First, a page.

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Women in work

Progress for women in work back to 2017 levels

March 8 is the International Women’s Day. It is the moment to celebrate the social, economic, political and cultural accomplishments of women around the world.

It could be also an opportunity to celebrate the successes that women have achieved in the workplace. However, COVID-19 is reversing the OECD countries’ progress towards female economic empowerment and the important gains that have been made over the last decade, according to a report published by PricewaterhouseCoopers (PwC).

Before the pandemic, gradual progress was being made in the OECD to advance gender equality in the workplace. PwC said in its annual report that the COVID-19 crisis reversed these gains in many of the world’s wealthiest countries, as the burden of childcare rose and female-dominated sectors shed jobs.

Women’s jobs are being disproportionately hit by COVID-19 because of existing gender inequalities in society, and the disruptive impact of the pandemic on service sectors with high levels of female employment. 

The effects of COVID-19 are a “shecession”

The annual PwC Women in Work Index showed that women were more likely than men to lose their jobs in 17 of the 24 rich countries where unemployment rose in 2020. Jobs in female-dominated sectors like marketing and communications were more likely to be lost than roles in finance, which are more likely to be held by men, said the report, calling the slowdown a “shecession”.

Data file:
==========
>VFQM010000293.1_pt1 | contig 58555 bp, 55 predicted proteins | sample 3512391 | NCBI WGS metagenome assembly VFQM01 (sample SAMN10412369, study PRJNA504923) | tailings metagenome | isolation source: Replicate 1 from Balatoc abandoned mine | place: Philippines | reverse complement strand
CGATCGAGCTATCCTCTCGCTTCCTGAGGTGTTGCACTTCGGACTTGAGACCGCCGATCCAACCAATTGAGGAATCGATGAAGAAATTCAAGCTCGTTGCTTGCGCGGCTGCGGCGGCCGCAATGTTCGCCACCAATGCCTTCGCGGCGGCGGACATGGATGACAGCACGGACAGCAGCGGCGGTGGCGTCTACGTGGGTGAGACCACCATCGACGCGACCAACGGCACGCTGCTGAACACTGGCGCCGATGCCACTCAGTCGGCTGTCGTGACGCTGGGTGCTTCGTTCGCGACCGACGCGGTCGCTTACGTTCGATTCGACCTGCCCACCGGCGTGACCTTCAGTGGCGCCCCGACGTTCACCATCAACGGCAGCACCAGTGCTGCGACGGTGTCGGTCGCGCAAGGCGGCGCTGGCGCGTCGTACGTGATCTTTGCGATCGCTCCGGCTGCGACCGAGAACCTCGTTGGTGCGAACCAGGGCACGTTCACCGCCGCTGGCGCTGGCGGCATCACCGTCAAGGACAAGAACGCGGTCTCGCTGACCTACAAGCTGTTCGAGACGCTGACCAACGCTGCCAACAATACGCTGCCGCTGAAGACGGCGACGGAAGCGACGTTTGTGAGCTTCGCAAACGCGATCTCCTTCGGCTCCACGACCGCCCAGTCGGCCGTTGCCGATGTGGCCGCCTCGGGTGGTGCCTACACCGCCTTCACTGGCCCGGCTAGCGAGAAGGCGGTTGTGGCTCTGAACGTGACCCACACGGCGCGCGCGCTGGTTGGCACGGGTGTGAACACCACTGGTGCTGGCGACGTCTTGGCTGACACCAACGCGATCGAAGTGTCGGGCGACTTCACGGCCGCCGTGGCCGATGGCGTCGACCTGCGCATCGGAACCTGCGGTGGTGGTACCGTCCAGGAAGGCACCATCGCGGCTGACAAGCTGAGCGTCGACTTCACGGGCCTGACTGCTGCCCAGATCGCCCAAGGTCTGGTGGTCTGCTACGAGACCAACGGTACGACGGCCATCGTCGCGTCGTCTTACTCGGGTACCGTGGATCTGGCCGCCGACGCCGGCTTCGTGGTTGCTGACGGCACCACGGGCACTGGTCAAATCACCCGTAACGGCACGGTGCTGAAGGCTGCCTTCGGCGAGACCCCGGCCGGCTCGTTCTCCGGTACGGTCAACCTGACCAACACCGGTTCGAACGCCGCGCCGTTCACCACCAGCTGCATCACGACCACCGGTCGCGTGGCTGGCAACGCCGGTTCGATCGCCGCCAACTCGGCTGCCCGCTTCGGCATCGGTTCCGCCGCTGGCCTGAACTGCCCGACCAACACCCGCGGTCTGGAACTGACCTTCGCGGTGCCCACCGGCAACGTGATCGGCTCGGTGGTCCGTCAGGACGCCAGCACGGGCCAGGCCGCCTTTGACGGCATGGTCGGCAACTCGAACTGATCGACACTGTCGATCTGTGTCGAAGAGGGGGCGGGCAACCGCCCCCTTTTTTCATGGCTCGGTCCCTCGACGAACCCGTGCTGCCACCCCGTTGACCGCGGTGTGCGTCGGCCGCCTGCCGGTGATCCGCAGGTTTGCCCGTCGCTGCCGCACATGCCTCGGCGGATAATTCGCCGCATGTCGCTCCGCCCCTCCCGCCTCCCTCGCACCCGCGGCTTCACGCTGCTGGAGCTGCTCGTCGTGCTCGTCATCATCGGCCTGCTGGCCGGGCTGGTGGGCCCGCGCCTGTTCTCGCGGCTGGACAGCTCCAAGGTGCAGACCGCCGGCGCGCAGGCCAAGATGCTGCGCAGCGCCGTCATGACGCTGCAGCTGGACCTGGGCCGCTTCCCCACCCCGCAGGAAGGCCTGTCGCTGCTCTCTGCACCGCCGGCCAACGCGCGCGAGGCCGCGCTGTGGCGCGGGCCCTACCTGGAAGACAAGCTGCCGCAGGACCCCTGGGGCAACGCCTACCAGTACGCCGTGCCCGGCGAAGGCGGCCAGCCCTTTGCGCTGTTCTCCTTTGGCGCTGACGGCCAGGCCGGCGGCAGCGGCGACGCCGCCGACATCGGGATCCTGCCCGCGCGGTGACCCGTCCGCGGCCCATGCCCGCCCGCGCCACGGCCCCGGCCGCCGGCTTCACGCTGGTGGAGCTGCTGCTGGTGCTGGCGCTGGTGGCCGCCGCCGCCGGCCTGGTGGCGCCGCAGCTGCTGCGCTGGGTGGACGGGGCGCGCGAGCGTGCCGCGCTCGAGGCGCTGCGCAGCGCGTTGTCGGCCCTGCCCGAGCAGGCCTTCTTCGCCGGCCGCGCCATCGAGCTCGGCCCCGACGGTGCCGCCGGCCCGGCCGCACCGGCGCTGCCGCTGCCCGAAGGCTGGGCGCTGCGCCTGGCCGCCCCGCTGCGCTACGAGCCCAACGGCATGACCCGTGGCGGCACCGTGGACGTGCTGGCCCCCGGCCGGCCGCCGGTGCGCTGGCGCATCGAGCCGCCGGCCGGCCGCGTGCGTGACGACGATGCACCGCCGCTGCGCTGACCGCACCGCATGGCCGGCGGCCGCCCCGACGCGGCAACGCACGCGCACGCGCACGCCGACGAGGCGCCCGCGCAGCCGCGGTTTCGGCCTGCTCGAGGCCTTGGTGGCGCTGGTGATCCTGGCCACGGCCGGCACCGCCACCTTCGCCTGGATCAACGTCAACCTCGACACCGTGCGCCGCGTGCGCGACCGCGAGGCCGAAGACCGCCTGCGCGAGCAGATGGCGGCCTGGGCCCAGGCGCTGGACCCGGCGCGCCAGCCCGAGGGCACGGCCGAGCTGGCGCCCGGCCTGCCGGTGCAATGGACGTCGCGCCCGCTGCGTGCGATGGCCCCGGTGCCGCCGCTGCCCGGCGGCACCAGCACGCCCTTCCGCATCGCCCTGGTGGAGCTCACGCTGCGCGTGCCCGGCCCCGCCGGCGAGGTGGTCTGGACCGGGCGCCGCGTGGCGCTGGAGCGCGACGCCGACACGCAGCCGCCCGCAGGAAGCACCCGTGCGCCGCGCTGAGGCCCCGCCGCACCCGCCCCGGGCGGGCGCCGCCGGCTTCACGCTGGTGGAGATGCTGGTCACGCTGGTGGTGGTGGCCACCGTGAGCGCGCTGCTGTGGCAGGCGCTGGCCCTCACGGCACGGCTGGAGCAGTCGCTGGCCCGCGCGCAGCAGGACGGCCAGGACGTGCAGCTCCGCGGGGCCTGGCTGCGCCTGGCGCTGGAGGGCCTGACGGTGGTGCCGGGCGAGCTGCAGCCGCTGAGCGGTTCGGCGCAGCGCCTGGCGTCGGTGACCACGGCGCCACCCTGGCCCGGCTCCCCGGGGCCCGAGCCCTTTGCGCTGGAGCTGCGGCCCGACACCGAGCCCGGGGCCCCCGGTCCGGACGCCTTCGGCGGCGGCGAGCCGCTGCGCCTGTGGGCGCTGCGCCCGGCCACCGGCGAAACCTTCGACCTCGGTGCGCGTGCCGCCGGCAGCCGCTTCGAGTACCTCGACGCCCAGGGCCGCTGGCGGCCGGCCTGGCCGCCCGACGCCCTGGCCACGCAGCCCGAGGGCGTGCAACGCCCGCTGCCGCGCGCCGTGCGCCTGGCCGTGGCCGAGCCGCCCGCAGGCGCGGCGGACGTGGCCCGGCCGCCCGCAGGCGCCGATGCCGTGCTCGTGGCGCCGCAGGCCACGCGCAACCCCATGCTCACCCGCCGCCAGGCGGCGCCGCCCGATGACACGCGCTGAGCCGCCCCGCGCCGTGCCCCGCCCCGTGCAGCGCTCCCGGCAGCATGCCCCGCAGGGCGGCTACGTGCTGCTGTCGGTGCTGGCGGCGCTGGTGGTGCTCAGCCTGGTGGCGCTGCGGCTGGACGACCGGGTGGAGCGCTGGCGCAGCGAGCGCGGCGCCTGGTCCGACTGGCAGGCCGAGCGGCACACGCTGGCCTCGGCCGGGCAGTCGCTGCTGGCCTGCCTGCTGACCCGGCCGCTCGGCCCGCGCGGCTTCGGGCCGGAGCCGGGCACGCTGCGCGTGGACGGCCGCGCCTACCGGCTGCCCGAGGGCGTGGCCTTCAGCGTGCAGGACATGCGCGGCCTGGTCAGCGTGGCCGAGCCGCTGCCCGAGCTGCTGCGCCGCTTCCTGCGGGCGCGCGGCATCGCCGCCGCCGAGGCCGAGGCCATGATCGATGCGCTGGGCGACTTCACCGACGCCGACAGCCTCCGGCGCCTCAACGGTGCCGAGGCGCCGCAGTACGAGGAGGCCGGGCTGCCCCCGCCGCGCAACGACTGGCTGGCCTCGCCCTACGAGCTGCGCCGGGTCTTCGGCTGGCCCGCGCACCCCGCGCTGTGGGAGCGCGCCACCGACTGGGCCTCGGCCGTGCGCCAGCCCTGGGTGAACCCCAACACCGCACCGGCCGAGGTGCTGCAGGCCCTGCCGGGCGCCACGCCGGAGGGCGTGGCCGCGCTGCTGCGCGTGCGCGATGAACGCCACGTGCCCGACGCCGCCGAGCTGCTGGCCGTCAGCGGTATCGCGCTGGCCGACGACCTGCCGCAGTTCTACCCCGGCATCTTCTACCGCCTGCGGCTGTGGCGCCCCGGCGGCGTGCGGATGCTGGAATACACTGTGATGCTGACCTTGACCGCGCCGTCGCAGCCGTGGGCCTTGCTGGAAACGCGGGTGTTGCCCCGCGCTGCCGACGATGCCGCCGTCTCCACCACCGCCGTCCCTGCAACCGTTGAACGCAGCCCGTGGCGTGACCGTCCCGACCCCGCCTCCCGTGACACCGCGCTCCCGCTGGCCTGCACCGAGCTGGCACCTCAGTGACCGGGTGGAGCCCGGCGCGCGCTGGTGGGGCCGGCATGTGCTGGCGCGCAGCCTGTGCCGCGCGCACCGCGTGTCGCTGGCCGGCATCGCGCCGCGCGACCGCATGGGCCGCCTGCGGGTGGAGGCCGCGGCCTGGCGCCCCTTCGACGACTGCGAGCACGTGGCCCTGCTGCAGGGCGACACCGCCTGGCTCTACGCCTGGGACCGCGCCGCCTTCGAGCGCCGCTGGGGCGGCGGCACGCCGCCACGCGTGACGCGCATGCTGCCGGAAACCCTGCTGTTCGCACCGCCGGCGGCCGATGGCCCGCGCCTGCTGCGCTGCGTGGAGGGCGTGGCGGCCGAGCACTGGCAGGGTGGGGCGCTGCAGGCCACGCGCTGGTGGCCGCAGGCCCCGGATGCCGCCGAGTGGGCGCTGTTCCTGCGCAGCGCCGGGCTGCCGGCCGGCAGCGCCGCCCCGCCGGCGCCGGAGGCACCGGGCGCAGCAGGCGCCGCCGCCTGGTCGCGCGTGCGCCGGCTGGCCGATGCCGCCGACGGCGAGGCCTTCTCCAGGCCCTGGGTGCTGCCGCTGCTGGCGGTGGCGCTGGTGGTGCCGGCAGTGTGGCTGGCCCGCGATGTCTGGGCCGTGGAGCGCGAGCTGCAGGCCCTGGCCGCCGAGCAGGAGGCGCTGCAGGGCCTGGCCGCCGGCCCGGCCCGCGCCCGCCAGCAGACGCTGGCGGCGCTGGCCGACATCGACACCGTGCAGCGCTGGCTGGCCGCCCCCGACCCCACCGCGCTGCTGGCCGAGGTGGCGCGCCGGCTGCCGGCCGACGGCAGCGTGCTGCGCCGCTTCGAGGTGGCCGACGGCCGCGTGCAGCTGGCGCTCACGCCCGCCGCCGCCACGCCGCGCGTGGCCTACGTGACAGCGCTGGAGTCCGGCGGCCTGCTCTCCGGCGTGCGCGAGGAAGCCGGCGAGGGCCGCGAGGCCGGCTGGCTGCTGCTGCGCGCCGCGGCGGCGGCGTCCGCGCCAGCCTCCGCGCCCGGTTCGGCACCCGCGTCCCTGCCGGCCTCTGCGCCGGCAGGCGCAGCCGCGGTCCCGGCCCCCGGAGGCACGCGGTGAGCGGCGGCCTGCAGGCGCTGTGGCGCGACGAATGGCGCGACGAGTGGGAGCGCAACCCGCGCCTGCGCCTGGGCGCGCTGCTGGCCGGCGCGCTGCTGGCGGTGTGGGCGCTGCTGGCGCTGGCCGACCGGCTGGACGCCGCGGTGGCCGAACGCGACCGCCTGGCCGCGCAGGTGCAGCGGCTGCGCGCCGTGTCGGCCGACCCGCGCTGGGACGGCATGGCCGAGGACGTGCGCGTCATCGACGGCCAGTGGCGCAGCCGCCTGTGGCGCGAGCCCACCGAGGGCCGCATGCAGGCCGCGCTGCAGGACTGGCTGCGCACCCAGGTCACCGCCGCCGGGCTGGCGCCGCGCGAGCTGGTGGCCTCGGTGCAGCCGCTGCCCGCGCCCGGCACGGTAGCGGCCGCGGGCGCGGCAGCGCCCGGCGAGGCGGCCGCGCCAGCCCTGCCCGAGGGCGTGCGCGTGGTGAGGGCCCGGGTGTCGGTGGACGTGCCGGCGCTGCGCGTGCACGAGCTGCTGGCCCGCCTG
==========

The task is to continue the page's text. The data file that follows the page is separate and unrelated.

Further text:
Meanwhile, women were spending on average 7.7 more hours a week than men on unpaid childcare, a “second shift” that is nearly the equivalent of a full-time job, PwC’s research found.

Regarding the top OECD countries for women’s economic empowerment, this year, Iceland and Sweden once again take the top two places on the Women in Work Index, with New Zealand coming in third. The U.K. ranks 16th.

PwC calls for immediate action

The report, which looked at 33 countries in the OECD, said progress towards gender equality at work would not begin to recover until 2022. Even then, the pace of progress would need to double, if rich countries were to make up the losses by 2030.

And the full impact of COVID-19 on women in work has not yet been realised, according to PwC, which warns that if nothing is done to directly address the impact of the pandemic on women or to tackle pre-existing gender inequalities in care, more women will leave the workforce permanently. 

PwC calls for immediate action to undo the damage from COVID-19 to women’s economic empowerment.

“Policy responses to support the economic recovery need to specifically address the impacts of the pandemic on women. Governments and businesses must work together to address the underlying gender inequalities exacerbated by the pandemic, close existing gender pay gaps, support female progression and leadership in the workplace, and fund employment and business opportunities for women in future growth sectors of the economy.”

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